8 Thriller Books True Crime Lovers Will Devour in One Sitting

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8 Thriller Books True Crime Lovers Will Devour in One Sitting

True crime podcasts, documentaries, and books aren’t difficult to come across—in fact, quite the opposite. There’s so much content that touches on the genre these days that it’s difficult to know where to start. Readers seeking non-fiction can whittle down their options by choosing which cases they’d like to explore. But how does one locate fiction books that cater to true crime lovers?

Fortunately, we’ve got you covered. These eight thrillers are perfect for fans of the genre—and many of them even touch on the specifics of its rising popularity.


The Overnight Guest by Heather Gudenkauf

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Heather Gudenkauf’s The Overnight Guest is told via three different narratives, and one follows a true crime expert who writes books chronicling horrific real-life events. Wylie Lark has retreated to a remote farmhouse to work on her latest project. And in the midst of a snowstorm, she finds herself hosting an unexpected visitor.

Trapped inside with a child who’s clearly hiding something, Wylie gets wrapped up in a nightmarish scenario much like the ones she writes about. More bizarre still, it may be connected to a triple homicide and kidnapping that took place years earlier. That tragedy balances the novel’s present-day storyline, presenting readers with two mysteries they’ll be eager to solve.

The truths that surface as they come together aren’t easy to stomach. However, they’ll keep readers flipping the pages—much like hitting play on the next episode of a podcast or documentary.


The Book of Cold Cases by Simone St. James


Like The Overnight Guest, The Book of Cold Cases follows the perspective of a true crime lover—this time, one who runs her own blog.

When receptionist Shea Collins has a run-in with Beth Greer, she can’t help but pursue an interview. After all, Beth once found herself at the center of an investigation that shook their hometown to its core: the Lady Killer murders.

Beth was acquitted of the heinous crimes, but most people living in Claire Lake, Oregon still believe she’s guilty. When Shea sets out to uncover the truth, she finds way more than she bargained for. Her journey won’t just appeal to true crime lovers but to horror aficionados across the board. Shea’s investigation is full of twists and turns. Some are reminiscent of your favorite true crime series, while others feel more like a scary story brought to life.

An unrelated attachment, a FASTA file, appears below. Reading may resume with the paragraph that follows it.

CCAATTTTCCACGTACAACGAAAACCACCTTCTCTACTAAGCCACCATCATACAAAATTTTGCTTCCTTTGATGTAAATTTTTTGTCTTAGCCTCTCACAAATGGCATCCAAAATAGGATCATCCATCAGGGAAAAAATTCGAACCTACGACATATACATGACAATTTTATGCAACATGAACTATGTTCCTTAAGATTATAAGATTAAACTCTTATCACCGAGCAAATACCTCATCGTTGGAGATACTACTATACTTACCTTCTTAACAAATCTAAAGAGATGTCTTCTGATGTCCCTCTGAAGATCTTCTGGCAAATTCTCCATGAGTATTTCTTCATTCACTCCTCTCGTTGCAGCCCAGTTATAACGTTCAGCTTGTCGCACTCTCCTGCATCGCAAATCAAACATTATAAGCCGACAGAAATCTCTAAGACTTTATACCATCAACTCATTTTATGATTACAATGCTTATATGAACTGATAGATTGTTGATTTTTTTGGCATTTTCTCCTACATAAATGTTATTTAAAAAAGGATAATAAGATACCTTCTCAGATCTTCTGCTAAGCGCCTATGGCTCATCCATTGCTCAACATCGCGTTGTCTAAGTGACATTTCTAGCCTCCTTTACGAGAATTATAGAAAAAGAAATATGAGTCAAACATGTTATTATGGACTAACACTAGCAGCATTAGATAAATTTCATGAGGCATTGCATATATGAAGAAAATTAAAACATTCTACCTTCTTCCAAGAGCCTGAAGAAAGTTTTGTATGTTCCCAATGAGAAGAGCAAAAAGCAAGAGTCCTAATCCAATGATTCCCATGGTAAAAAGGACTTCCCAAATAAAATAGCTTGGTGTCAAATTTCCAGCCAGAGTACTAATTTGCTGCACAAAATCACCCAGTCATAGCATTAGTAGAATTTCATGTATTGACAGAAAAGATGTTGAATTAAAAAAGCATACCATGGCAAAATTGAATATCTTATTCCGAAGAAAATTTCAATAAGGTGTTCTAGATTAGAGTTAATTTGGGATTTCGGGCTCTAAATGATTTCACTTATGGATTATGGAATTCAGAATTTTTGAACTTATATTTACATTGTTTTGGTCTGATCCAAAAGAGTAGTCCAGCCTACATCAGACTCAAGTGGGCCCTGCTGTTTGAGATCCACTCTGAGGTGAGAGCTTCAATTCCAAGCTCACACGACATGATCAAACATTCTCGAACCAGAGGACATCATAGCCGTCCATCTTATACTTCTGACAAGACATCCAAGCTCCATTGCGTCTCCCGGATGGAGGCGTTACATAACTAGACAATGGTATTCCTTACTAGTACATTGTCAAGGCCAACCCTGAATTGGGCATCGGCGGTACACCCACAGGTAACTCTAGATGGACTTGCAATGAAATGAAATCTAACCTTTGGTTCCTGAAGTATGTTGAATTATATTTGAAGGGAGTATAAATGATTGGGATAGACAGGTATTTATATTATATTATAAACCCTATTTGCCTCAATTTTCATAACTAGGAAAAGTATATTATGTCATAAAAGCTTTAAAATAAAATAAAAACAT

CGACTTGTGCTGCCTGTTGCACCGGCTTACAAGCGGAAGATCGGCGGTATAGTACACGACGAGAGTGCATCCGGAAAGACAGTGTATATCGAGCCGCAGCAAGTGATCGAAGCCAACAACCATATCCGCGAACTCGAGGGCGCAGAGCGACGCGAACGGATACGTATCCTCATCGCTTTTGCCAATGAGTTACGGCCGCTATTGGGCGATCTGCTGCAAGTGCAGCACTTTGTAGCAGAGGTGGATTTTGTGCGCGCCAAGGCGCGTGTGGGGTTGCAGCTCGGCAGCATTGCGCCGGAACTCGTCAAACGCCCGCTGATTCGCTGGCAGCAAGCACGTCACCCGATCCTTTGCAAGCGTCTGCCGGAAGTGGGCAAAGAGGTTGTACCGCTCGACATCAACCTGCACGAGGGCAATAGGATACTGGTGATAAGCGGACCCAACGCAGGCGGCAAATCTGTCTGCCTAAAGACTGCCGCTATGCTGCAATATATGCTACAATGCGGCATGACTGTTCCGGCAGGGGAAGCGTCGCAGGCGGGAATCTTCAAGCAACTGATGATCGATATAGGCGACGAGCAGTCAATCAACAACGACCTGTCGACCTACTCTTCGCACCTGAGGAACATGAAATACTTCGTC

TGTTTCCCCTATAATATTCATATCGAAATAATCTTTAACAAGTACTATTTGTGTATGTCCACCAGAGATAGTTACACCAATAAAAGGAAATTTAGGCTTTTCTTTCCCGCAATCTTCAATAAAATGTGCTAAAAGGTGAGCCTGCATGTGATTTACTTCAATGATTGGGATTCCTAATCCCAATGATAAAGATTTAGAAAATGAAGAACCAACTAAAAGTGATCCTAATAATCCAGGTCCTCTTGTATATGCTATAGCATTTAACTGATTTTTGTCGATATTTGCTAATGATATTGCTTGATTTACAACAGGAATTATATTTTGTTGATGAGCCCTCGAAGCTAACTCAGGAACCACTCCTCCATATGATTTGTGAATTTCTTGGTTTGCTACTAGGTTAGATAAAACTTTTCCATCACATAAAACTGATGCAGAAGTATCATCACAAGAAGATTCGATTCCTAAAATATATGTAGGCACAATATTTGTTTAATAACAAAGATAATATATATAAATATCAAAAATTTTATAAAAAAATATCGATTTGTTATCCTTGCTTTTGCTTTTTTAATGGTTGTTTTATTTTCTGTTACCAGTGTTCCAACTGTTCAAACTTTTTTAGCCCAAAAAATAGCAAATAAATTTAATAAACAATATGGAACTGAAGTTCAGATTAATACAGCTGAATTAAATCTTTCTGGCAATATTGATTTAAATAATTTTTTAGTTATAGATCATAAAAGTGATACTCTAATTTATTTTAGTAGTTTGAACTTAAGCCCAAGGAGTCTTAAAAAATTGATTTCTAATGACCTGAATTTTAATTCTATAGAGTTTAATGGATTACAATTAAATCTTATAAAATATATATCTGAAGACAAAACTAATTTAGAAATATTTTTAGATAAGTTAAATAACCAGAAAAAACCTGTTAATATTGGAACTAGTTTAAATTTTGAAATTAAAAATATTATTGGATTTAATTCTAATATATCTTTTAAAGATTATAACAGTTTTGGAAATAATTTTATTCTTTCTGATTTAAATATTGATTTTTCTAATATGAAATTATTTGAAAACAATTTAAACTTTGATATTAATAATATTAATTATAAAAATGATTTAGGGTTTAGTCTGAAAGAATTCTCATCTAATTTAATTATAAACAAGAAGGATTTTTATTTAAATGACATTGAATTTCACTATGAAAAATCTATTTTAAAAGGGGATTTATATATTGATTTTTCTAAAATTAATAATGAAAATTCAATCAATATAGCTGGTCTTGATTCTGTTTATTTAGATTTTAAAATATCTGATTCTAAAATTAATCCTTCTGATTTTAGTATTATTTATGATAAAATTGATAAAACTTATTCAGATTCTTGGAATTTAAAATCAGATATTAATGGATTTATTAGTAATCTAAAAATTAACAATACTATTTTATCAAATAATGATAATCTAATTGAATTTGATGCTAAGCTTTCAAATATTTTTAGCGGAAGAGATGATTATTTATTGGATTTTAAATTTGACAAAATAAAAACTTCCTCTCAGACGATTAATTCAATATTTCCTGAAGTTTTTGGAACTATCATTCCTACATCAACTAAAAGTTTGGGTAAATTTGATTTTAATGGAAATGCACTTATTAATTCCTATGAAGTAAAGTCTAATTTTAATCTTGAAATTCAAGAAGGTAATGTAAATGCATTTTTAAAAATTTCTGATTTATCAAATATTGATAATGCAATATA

The Night Swim by Megan Goldin

the night swim.jpeg True crime documentaries and podcasts have drawn attention to murder cases in real life, and The Night Swim by Megan Goldin explores that phenomenon in depth. The novel sees podcaster Rachel Krall covering a rape trial in the town of Neapolis. During her travels, she receives an anonymous note asking for her help on another case: a drowning that occurred more than two decades ago.

The message insists the victim of said drowning was actually murdered, and it begs Rachel to investigate. When she does, she finds surprising connections between the two incidents. As her narrative unfolds, it underscores how publicity can shape such cases. It also offers some commentary on how frequently women are targeted, as well as the struggles they often face getting justice.


Sadie by Courtney Summers

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Readers looking for something similar to The Night Swim——albeit aimed at a younger audience—should add Courtney Summers’ Sadie to their reading list. The story follows West McCray, a radio personality who sets out in search of a missing girl named Sadie. Sadie disappeared after her sister died, hellbent on finding the person responsible.

Now, West is tracking Sadie using whatever clues she’s left behind. True to his calling, he even starts a podcast. Thus begins one investigation that builds on top of another. And readers will be desperate to find out what happened to both Sadie and her sister as Sadie’s two narratives unfold. Courtney Summers’ YA thriller keeps the suspense coming while offering readers a surprisingly emotional story. It’s one that sticks with you long after flying through the novel.